"They killed Osama bin Laden, yesterday."
I sat there with my mouth gaping open so long that my eggs got cold, and my jaw now aches a little.
Having worked in the news business before becoming a stay-home Mom, I have a personal connection to these stories. In fact, a CNN colleague who came to my baby shower had actually interviewed Osama bin Laden. In college, I studied bin Laden, when he was still just a rising star, a phenomenal character with great appeal and influence on the younger generation. I remember conversations in class where we all wondered just what this man was capable of, and why few people seemed alarmed by things he had written.
As a journalist, I used to wake up every day and make it my business to know how many bombs were dropped in Iraq, how many people were killed in combat, how many days we'd been at war. I still remember the day that President Bush declared the "war on terror". I was standing in the weight room of my local gym. All of the TVs were on. Everyone nodded their heads in unison. Yes, Hussein must pay for this....say WHAT? I felt like I was watching the world in slow motion. I didn't like what I was seeing. But there didn't seem to be any way to wake up from this strange dream.
I have that same feeling today. I feel agitated. I feel irritated. I feel bothered. I feel the same way that I felt when I returned to DC for a second time. The first time I worked there was pre-September 11th. That was a time of scandal, but it was child's play compared to post-9-11. When I returned to work in DC, it was the first anniversary of 9-11. My co-workers, who I had known in 1999 as very laid back, sarcastic, happy-go-lucky individuals, were visibly shaken. Even a year later, it was like the horror had returned to inflict a second wave of damage. I remember that I covered a press conference updating the public on the 9-11 Pentagon survivors. They were badly burned, and doctors outlined the many surgeries they had undergone and what medical miracles were performed to get them to look...like....this. Some of their wives and children were present. It was a quiet press conference.
On the way out of that presser, my cameraman, a good old buddy of mine, was visibly shaken. He was trembling in the elevator as he caught me up on what it was like that day for all of us fellow journalists. I often talk about what a privilege it is to be a journalist. We get to see and hear things that no one else will EVER see and hear. But the flip side of this privilege is that many times, we get to see and hear things that no one else would ever want to see and hear. The effect can be traumatic.
There was fear in the air during that entire week. There was a heaviness that I could not attribute solely to the early-autumn DC heatwave.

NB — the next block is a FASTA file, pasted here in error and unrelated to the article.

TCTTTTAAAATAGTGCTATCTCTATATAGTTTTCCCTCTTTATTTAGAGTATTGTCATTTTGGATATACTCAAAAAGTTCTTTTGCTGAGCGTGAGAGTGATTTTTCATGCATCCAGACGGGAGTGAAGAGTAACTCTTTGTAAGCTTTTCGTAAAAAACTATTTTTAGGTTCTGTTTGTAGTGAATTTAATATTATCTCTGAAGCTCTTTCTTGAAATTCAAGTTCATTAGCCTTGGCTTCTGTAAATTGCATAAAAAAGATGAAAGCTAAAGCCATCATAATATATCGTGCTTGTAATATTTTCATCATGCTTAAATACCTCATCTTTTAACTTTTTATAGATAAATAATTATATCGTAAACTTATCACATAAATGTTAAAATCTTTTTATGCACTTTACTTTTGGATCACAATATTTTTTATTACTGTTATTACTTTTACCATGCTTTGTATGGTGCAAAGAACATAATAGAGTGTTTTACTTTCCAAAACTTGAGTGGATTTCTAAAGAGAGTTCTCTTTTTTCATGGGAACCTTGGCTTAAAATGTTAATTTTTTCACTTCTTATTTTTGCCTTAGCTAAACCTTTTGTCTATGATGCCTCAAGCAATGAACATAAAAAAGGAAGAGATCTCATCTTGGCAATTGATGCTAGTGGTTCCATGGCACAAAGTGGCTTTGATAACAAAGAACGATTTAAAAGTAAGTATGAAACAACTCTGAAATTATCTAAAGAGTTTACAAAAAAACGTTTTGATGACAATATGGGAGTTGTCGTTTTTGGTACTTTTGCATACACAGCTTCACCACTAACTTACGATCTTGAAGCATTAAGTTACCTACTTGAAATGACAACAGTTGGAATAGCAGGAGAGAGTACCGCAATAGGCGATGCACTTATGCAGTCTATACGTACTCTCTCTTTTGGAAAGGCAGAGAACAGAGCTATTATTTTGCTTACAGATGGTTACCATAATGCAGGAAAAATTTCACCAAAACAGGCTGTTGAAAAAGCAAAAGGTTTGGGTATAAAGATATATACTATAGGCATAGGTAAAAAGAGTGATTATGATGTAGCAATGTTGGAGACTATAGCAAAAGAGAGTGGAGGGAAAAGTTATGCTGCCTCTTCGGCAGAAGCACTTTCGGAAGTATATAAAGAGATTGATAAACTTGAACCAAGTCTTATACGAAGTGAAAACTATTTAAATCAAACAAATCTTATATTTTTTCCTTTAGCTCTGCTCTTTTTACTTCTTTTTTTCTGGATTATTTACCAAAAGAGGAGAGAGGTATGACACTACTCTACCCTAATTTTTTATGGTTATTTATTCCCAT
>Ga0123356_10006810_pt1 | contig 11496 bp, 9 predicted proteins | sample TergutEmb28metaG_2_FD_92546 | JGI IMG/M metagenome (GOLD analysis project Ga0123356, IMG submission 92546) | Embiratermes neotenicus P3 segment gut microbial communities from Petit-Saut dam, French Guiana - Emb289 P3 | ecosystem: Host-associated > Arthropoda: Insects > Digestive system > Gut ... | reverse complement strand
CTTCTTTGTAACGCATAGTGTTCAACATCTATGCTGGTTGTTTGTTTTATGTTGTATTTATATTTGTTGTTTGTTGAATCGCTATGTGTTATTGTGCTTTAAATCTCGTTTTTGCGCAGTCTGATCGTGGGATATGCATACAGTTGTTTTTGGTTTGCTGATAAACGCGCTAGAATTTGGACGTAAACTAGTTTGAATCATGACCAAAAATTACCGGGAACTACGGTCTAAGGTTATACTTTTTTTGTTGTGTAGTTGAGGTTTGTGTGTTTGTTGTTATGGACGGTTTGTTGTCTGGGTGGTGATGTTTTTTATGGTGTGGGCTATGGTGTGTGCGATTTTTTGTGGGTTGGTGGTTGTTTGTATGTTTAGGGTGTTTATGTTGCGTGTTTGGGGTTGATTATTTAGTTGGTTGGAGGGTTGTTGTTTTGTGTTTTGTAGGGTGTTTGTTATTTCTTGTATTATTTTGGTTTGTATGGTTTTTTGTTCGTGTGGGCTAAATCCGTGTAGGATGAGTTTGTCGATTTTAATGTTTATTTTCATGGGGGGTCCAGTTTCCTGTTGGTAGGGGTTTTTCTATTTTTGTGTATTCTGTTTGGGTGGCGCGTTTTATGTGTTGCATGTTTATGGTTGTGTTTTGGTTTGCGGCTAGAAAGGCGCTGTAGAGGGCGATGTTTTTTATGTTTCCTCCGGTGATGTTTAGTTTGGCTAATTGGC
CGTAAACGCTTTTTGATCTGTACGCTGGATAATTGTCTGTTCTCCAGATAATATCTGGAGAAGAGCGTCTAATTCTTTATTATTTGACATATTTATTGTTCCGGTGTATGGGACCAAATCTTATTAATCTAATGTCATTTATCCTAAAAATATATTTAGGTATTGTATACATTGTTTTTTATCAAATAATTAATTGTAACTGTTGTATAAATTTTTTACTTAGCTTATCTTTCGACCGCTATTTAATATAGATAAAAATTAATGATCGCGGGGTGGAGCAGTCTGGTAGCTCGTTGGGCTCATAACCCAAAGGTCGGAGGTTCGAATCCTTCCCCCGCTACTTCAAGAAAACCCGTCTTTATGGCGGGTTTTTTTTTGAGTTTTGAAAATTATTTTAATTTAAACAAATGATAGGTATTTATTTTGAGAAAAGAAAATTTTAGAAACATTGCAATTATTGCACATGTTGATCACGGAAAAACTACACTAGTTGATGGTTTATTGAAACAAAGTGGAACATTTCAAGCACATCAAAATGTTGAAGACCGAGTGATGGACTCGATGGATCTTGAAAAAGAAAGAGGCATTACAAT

I feel a similar heaviness today. It feel sorrow for everyone who has died at the hands of terrorists, and as a result of the world's efforts to combat terror.
I also feel guilt. This weekend, I went to Yoga for Congo, and it was a great event. The money raised went to help Women for Women International, which benefits women in the Congo who are refugees of war that resulted from the greed and violence of men like Saddam Hussein. In her autobiography, the founder of Women for Women International, opens up about her connection to Saddam. Her father was his personal pilot for years, and she was taught to call him "uncle". She speaks of the guilt she feels for her connection to him.
I feel that guilt too today, because in a way much of the good fortune I have experienced in my career was connected to these great and terrible men. Surely there would have been other stories to cover, had these gross tragedies not occurred, but these are the stories that I covered. This was my world to own. And in a way, I benefited from their evil choices.
It makes my skin crawl to write those words. But it's how I feel today. I feel ashamed of war. I feel saddened by what evil choices are made in the world that cause war.
With that said, I realize that in life there is a time to fight, and there are certain things worth fighting for. I pray that the leaders of the countries of the world, and the regular citizens like you and me will have the wisdom to know when that time is and how to go about doing it.
Personally, I choose to play my part in the battle in my own home, raising up a righteous generation of children who will be good citizens of the world, who will have compassion and charity as their guiding principles, and who will stand for truth in a world that is, more often than not, unable to agree on what is up and what is down. I hope that my contribution will be enough.
I watched "The Best Years of Our Lives" on Netflix last week, and was completely blown away by the movie. It chronicles three men returning from WWII. One part is played by a real-life veteran who has lost both hands in the war. This scene in particular is now one of my favorite movie scenes of all-time. (Click here to see it.)
As I sit here in my living room, typing this post, I can hear horses hooves clip-clopping outside on the road that goes past my neighborhood. I can hear birds singing. I can hear a new house being built. The town that I call home is a very peaceful one. And I know that that peace has been hard-earned by soldiers who have left their safe places to venture out into a very dangerous world...on my behalf.
I am not sure how to end this post, just as I am not sure how the current state of world affairs will end. I only know that even as I witness the atrocities of man, so did the Savior witness this and a million times more unspeakable crimes as he paid the price for them in the Garden of Gethsemane. He witnessed all of the suffering that would befall man as a result of war. He saw it all. And so I put my trust in Him, to see us through it all as well.